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Getting Work

Maureen Younger offers her advice for budding comedians on how to secure gigs and get your start on the comedy scene

In the old days, you’d buy a copy of Time Out, scan the Comedy pages, and ring up those listings looking for ‘interested acts’ to give them a call. Now, of course, it’s all changed. Here are some tips to get you started.

Start with the old favourites

Certain clubs are known for being the club where many comics first flap their comedy wings. In London, it’s Downstairs at the King’s Head. For those pluckier souls in London and Manchester, there is the King Gong show at The Comedy Store. Manchester also has Beat the Frog and The Comedy Balloon. In Scotland, The Stand’s Red Raw night for new comics is so popular that new applications are only accepted during April and October. However, in Glasgow there’s also the Yes Bar and The Comedy Creche; in Edinburgh, Monkey Barrel holds a weekly New Act Competition, Top Banana and The Gilded Balloon runs a monthly new act and new material night.

Ask a lot of questions

The standard joke among comics is the one where, on hearing a fellow comic mention a gig they’ve just done, you respond by asking: Who books that then? And like most jokes, it’s funny because it’s true. Gigging is a great way to network with fellow comics and discuss gigs and possible leads for bookers you’re currently not working for. Throughout your career you’ll find that a lot of work comes via other comics whether it’s sourcing information or fellow comics recommending you to other promoters.

Use social media

Thanks to social media, you can check out the Twitter feed and Facebook pages of comics who you feel are at your level, see what gigs they are doing and then contact the booker and ask for a spot. If you’re new, hone in on gigs that are free entry or low entry, and ones with numerous comics on the bill. Chances are that these will be open mic nights, and they need acts like YOU!

There are also several closed groups on Facebook, which (once you’ve been on the circuit for a while) a fellow comic will hopefully add you onto.  There are also several regional comedy forums that you can join. One of the easiest ways of finding gigs is typing ‘comedy open mic night’ into the search filter on Facebook, and you’ll be inundated with suggestions.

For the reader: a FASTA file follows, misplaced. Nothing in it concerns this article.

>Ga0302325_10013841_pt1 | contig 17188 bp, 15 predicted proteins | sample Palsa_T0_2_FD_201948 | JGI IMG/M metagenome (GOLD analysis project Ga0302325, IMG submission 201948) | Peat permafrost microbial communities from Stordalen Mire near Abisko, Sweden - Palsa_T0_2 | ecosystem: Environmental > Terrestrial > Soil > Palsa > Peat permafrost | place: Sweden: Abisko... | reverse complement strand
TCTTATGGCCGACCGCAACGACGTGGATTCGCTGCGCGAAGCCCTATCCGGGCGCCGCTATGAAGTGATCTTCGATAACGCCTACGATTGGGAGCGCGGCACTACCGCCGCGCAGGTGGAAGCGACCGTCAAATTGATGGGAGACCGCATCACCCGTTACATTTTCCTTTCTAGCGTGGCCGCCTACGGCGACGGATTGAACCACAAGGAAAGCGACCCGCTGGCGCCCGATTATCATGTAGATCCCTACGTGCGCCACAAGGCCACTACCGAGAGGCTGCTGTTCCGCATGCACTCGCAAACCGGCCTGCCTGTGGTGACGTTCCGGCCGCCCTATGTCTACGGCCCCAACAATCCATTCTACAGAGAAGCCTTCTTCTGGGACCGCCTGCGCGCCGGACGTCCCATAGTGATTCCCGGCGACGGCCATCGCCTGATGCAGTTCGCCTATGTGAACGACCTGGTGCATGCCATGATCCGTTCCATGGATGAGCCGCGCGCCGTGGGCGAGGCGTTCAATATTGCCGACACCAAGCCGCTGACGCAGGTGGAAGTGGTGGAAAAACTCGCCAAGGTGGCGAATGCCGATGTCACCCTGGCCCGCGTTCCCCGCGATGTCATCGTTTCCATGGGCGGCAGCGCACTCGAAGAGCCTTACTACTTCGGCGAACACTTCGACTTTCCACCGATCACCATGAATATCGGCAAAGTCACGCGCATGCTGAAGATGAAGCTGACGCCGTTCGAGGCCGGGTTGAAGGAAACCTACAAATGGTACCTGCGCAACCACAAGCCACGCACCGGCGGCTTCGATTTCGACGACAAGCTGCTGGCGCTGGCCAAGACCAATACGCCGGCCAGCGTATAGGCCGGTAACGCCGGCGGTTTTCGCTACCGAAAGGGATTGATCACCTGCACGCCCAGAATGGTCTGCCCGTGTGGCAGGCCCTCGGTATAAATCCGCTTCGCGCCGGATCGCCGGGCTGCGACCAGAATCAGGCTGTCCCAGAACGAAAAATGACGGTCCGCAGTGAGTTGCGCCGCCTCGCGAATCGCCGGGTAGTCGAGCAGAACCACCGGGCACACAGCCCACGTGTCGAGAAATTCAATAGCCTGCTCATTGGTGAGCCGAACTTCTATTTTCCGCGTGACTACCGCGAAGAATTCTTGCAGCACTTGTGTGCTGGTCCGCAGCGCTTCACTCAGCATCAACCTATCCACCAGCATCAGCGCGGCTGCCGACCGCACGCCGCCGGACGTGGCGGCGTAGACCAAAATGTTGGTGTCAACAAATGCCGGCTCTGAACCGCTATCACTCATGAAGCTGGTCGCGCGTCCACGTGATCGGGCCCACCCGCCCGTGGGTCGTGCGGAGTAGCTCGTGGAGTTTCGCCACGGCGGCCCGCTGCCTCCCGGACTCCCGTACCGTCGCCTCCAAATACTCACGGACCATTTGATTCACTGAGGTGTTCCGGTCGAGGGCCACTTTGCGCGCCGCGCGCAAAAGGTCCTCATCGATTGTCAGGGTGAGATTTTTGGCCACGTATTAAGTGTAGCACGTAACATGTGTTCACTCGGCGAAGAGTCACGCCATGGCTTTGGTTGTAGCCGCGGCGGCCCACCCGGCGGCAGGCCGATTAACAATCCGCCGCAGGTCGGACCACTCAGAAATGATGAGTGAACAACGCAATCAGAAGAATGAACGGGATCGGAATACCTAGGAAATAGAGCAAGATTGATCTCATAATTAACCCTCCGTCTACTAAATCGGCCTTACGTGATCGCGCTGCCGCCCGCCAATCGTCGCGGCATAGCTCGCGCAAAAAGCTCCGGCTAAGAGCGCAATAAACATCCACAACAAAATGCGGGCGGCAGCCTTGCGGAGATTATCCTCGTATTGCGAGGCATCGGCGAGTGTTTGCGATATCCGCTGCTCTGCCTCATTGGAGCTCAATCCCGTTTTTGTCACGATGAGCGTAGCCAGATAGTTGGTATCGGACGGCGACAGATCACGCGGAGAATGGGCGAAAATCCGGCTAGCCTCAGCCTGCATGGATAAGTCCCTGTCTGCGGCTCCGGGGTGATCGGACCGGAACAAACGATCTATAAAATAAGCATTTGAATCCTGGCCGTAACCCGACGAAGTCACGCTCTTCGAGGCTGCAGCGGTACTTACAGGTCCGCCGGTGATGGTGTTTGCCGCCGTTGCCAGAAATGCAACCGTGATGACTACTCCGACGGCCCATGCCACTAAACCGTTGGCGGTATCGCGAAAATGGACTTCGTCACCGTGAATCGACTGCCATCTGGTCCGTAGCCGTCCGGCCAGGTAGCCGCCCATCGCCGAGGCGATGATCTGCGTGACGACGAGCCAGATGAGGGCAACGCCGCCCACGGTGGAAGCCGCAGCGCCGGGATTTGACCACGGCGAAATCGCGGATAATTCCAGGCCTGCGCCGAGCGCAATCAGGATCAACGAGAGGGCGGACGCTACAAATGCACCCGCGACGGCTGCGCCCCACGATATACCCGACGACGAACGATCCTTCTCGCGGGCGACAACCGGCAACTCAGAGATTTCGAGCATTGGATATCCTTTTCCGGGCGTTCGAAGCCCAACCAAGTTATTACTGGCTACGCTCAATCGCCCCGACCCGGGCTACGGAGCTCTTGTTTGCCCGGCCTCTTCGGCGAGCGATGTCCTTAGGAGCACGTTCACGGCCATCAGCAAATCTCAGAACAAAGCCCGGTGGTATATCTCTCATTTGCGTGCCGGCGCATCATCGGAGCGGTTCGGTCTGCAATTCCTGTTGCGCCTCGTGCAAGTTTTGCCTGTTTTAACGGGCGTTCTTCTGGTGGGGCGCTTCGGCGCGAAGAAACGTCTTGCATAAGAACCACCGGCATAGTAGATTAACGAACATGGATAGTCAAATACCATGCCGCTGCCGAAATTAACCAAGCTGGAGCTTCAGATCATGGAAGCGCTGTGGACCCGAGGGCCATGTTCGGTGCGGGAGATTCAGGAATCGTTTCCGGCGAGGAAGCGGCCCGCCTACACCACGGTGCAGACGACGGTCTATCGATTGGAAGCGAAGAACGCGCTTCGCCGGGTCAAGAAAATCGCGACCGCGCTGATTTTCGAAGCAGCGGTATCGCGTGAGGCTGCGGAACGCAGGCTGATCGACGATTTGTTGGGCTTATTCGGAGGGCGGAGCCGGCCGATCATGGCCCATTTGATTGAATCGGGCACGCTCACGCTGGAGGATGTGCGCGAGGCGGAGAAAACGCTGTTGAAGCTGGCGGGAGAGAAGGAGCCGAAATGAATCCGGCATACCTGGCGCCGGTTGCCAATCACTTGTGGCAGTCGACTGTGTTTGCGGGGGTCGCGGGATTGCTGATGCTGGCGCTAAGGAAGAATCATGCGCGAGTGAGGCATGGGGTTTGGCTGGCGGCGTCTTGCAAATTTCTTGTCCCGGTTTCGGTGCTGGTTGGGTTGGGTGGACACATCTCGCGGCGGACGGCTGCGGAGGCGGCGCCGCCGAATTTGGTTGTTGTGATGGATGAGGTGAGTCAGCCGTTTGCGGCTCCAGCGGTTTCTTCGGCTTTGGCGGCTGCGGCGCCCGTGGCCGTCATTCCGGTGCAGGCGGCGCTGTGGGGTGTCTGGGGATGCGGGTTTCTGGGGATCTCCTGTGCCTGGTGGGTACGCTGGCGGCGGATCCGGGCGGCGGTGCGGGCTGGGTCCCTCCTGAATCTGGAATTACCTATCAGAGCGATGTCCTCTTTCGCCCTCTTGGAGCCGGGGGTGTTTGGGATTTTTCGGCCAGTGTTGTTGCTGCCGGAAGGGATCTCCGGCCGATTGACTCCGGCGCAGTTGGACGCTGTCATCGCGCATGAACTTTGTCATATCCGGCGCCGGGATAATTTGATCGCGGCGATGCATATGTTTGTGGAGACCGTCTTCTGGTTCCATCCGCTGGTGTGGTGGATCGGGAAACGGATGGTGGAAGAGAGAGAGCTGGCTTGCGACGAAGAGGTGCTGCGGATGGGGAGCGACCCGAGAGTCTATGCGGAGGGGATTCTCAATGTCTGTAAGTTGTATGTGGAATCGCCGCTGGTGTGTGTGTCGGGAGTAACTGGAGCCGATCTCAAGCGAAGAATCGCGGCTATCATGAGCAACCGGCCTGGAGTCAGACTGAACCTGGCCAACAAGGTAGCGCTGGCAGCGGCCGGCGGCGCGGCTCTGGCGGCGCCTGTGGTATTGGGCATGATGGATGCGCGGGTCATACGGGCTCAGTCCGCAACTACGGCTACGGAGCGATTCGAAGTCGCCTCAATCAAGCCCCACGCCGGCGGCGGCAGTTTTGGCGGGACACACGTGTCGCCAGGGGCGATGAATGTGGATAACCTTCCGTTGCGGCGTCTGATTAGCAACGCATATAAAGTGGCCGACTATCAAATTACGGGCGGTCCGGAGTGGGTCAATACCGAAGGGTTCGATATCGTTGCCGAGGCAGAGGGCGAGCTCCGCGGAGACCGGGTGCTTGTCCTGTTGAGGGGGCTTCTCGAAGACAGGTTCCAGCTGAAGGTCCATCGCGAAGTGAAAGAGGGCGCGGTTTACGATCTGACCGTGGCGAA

Make sure you’re asked back

Once you’ve got the gig, ensure they want you back. Firstly, be funny – that always helps. But being professional won’t go amiss either. The main criteria are: turn up, be on time and do your time. If you’re booked to do 5 minutes, do precisely that. Don’t be tempted to do more – whether it’s because nobody has laughed and you’re desperate to hear someone chuckle before you leave the stage or because you have the audience in stitches. In the latter case, remember the adage: always leave the audience wanting more.

Keep adding to your material

If you’re asked back, don’t be tempted to throw away all of your best material just because the promoter will have heard it before. This could mean turning up with different but much weaker material. It’s okay: promoters know comics repeat jokes. It’s fine to retain some of that material, but ideally add one or two newer well-written jokes into the mix. Any promoter worth their salt will notice. It tells them you are capable of doing a longer set and you’re serious about comedy.

Play the game

When you finally become semi-professional and are looking to gig for clubs with a view to paid work, you will often have to play the game, which can mean doing several open spots before you progress. This can happen whatever level you’re at. You can be doing weekends at one respected club and still have to do an open spot elsewhere.

No matter if you feel you’ve proved your worth or you’re more than capable of doing the gig, it’s the promoter’s choice, and if they want you to do an open spot and then another one then you need to swallow your pride, do it and preferably rip the room. However, I’ve had experience of clubs that use the open spot system as a means to have a cheap middle spot. If someone offers you a 20-minute open spot, take note: there is no such thing. If someone books you for 20, they know you can do the job and they should pay you for it.

Last but not least… be funny!

As mentioned above, comics soon discover that a lot of work comes initially via word of mouth and this will continue throughout their career. Getting a nudge from a comic that a promoter trusts can really open doors. It’s also worth noting that the MC is often the eyes and ears of the promoter and will report directly to them how all of the acts fared – both on and off stage. This is particularly true if they work regularly for the club. After all, regular comperes are booked precisely because the promoter trusts them. So, although it sounds obvious, if other acts and/or promoters find you funny, they will recommend you to other clubs. In short, remember the world of comedy is a very small one and word – either good or bad – gets around very quickly.

Maureen Younger works as a stand up comedian, writer and actor. A talented linguist, Maureen has also performed stand up in German and French. Gigs range from being the support act for the entire West End run of The Naked Magicians; supporting Shazia Mirza on tour; to performing at the Jamaica vs The World shows at the Shepherds Bush Empire. As an actor, her roles range from playing an angry German housewife in Band of Brothers to workshopping Philoctetes at the National Theatre Studio. Maureen has also written articles for various online magazines including Standard Issue MagazineHer Edit and Psychologies Life Lab.

Connect with Maureen on TwitterFacebookYouTube and Instagram.